NHL will allow teams two contract buyouts in 2013-14; who gets them?

Greg Wyshynski
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Michael Grange of Sportsnet reported on Thursday that the NHL has agreed to two compliance buyouts per team for the 2013-14 season, likely beginning this offseason. (Why the NHL is so against referring to them as “amnesty” buyouts is beyond us; must be a Frank Luntz thing.)

The NHL’s initial offer in this round of bargaining included a one-time buyout whose money would not count against the salary cap but would count against the players’ share of hockey related revenue. That the players agreed to this “keeping money outside the system” provision, and accepted a second buyout, is a significant concession.

Then again, taking a dozen elephantine contracts off the books next season could be beneficial to the players. With the salary cap dropping – the NHL wants a $60 million cap while the NHLPA is asking for a $65 million cap – the union wants to keep its escrow withholdings from spiraling upward. The fewer teams pressed up against the upper limit of the cap, the better the chances are that escrow wouldn’t balloon.

A couple of thoughts:

1. Check out Cap Geek’s most popular buyout searches for the last seven days:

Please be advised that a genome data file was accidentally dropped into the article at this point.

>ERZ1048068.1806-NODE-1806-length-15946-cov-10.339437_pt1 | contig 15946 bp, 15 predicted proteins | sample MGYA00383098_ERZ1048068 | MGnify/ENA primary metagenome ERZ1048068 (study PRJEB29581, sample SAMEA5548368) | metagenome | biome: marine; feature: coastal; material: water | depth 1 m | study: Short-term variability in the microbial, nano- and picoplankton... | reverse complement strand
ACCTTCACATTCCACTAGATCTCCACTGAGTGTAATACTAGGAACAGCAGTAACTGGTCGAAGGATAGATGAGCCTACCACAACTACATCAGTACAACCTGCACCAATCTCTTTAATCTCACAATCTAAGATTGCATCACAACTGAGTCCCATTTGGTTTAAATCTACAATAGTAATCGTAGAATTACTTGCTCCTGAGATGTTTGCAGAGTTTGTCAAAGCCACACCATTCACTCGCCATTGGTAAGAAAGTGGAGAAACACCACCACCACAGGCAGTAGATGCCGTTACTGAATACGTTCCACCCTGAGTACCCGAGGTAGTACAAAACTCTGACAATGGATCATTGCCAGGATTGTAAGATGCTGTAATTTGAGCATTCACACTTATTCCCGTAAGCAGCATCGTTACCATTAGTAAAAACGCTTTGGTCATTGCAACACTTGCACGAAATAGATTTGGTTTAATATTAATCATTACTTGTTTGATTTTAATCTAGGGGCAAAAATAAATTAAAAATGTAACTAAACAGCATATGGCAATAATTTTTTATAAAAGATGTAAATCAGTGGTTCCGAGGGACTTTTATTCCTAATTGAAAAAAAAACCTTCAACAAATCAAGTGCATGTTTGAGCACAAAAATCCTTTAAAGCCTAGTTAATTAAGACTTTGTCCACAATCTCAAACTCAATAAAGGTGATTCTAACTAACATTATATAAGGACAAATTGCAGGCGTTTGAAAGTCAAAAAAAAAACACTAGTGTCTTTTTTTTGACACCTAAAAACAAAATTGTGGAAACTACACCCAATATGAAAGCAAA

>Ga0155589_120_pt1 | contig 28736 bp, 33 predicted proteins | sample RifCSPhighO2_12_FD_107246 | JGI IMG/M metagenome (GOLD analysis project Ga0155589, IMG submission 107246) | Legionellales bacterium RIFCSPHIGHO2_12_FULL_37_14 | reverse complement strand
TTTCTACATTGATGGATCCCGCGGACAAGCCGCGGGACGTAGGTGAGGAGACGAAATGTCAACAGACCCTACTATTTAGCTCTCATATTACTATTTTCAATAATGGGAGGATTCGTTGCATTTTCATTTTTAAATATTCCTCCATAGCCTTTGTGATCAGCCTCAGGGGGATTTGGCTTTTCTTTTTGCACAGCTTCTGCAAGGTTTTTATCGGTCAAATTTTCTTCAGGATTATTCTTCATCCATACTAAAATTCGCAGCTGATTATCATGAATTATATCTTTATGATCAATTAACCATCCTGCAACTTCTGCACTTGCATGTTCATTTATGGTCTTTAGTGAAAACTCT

How many of those actually come to pass? Scott Gomez ($7,357,143 hit through 2013-14) and Wade Redden ($6,500,000 hit through 2013-14) are goners. Shawn Horcoff ($5,500,000 through 2014-15) would seem a logical choice given he’d still be on the books when the Nuge and Justin Schultz will both be free agents for the Edmonton Oilers.

Is it worth buying out the last year of Mike Komisarek ($4,500,000 through 2013-14)? The Toronto Maple Leafs don’t appear to be a team that’ll be capped out.

Tomas Kaberle ($4,250,000 through 2013-14) isn’t getting a buyout. Neither is Roberto Luongo, so long as something comes back to the Vancouver Canucks in a trade.

Rick DiPietro of the New York Islanders has a $4.5 million cap hit through 2020-21. Most of the time, he’s an injury exception. When he’s healthy, he’s a serviceable tandem goalie … and that’s a bit much for someone in that role. The expectation is that he’ll get the buyout; but is Charles Wang looking to spend $24 million to correct what he might not see as a mistake?

Vincent Lecavalier plays his heart out for the Tampa Bay Lightning but hasn’t been worth $7,727,273 against the cap since … what, 2008? But the politics inherent in buying him out make this one sticky.

He’s a franchise player, with deep roots in the community. Would he return after that indignity?

2. Did you see Zach Parise’s name on that list? How about this idea from Arthur Staple of Newsday: Teams should be prohibited from buying out any contract signed last season or last summer?

Because we all know the owners were operating in good faith when signing those players, right?

3. Finally: There are 22 players with contracts of 8 years or greater. How many of them might be buyout targets? Don't say Ilya Kovalchuk. Like the Devils could afford that ...

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